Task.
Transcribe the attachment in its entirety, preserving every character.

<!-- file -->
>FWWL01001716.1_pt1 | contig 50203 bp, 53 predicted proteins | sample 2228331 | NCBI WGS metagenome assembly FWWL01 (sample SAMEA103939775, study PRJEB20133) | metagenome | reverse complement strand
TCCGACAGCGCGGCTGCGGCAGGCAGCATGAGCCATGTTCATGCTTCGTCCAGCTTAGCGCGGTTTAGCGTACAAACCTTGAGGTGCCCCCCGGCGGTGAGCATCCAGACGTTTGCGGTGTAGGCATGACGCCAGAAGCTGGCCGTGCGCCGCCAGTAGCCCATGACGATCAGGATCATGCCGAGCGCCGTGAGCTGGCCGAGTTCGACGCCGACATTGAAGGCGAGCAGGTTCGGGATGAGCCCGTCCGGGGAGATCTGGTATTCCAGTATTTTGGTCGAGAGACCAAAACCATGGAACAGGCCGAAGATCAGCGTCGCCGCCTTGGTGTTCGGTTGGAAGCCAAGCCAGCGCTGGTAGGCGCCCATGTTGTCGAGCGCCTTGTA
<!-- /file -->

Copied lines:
>FWWL01001716.1_pt1 | contig 50203 bp, 53 predicted proteins | sample 2228331 | NCBI WGS metagenome assembly FWWL01 (sample SAMEA103939775, study PRJEB20133) | metagenome | reverse complement strand
TCCGACAGCGCGGCTGCGGCAGGCAGCATGAGCCATGTTCATGCTTCGTCCAGCTTAGCGCGGTTTAGCGTACAAACCTTGAGGTGCCCCCCGGCGGTGAGCATCCAGACGTTTGCGGTGTAGGCATGACGCCAGAAGCTGGCCGTGCGCCGCCAGTAGCCCATGACGATCAGGATCATGCCGAGCGCCGTGAGCTGGCCGAGTTCGACGCCGACATTGAAGGCGAGCAGGTTCGGGATGAGCCCGTCCGGGGAGATCTGGTATTCCAGTATTTTGGTCGAGAGACCAAAACCATGGAACAGGCCGAAGATCAGCGTCGCCGCCTTGGTGTTCGGTTGGAAGCCAAGCCAGCGCTGGTAGGCGCCCATGTTGTCGAGCGCCTTGTA